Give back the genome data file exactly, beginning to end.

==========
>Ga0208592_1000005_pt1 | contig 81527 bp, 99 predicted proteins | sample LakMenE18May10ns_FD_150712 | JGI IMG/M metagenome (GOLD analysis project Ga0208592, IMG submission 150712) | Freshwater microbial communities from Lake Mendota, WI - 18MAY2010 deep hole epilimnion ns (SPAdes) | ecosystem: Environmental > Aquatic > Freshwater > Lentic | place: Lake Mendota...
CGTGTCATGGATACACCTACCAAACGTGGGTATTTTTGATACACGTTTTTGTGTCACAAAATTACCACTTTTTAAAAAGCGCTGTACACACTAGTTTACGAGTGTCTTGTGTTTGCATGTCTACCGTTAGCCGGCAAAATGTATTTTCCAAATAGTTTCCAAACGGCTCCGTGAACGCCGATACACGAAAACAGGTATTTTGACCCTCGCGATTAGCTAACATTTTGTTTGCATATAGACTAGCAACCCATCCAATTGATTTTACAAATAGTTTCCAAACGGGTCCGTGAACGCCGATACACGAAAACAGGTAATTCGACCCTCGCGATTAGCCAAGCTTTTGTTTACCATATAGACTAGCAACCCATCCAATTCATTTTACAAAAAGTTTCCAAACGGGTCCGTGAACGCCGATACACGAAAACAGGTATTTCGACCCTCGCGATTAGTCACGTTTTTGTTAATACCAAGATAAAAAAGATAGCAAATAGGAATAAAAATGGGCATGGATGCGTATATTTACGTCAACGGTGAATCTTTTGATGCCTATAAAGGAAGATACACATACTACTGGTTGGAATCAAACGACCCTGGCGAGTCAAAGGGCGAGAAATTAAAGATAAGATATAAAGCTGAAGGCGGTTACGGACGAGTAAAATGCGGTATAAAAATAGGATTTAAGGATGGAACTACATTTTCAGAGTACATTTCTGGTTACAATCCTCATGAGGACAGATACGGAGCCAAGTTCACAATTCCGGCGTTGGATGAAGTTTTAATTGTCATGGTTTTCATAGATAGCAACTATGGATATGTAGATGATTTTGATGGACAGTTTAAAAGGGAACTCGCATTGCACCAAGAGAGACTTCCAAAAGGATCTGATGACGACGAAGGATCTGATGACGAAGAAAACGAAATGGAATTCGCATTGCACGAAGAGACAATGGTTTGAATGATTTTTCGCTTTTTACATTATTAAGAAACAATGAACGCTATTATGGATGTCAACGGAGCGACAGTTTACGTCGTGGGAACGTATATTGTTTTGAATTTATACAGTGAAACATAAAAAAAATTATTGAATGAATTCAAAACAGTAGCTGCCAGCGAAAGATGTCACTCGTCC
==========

>Ga0208592_1000005_pt1 | contig 81527 bp, 99 predicted proteins | sample LakMenE18May10ns_FD_150712 | JGI IMG/M metagenome (GOLD analysis project Ga0208592, IMG submission 150712) | Freshwater microbial communities from Lake Mendota, WI - 18MAY2010 deep hole epilimnion ns (SPAdes) | ecosystem: Environmental > Aquatic > Freshwater > Lentic | place: Lake Mendota...
CGTGTCATGGATACACCTACCAAACGTGGGTATTTTTGATACACGTTTTTGTGTCACAAAATTACCACTTTTTAAAAAGCGCTGTACACACTAGTTTACGAGTGTCTTGTGTTTGCATGTCTACCGTTAGCCGGCAAAATGTATTTTCCAAATAGTTTCCAAACGGCTCCGTGAACGCCGATACACGAAAACAGGTATTTTGACCCTCGCGATTAGCTAACATTTTGTTTGCATATAGACTAGCAACCCATCCAATTGATTTTACAAATAGTTTCCAAACGGGTCCGTGAACGCCGATACACGAAAACAGGTAATTCGACCCTCGCGATTAGCCAAGCTTTTGTTTACCATATAGACTAGCAACCCATCCAATTCATTTTACAAAAAGTTTCCAAACGGGTCCGTGAACGCCGATACACGAAAACAGGTATTTCGACCCTCGCGATTAGTCACGTTTTTGTTAATACCAAGATAAAAAAGATAGCAAATAGGAATAAAAATGGGCATGGATGCGTATATTTACGTCAACGGTGAATCTTTTGATGCCTATAAAGGAAGATACACATACTACTGGTTGGAATCAAACGACCCTGGCGAGTCAAAGGGCGAGAAATTAAAGATAAGATATAAAGCTGAAGGCGGTTACGGACGAGTAAAATGCGGTATAAAAATAGGATTTAAGGATGGAACTACATTTTCAGAGTACATTTCTGGTTACAATCCTCATGAGGACAGATACGGAGCCAAGTTCACAATTCCGGCGTTGGATGAAGTTTTAATTGTCATGGTTTTCATAGATAGCAACTATGGATATGTAGATGATTTTGATGGACAGTTTAAAAGGGAACTCGCATTGCACCAAGAGAGACTTCCAAAAGGATCTGATGACGACGAAGGATCTGATGACGAAGAAAACGAAATGGAATTCGCATTGCACGAAGAGACAATGGTTTGAATGATTTTTCGCTTTTTACATTATTAAGAAACAATGAACGCTATTATGGATGTCAACGGAGCGACAGTTTACGTCGTGGGAACGTATATTGTTTTGAATTTATACAGTGAAACATAAAAAAAATTATTGAATGAATTCAAAACAGTAGCTGCCAGCGAAAGATGTCACTCGTCC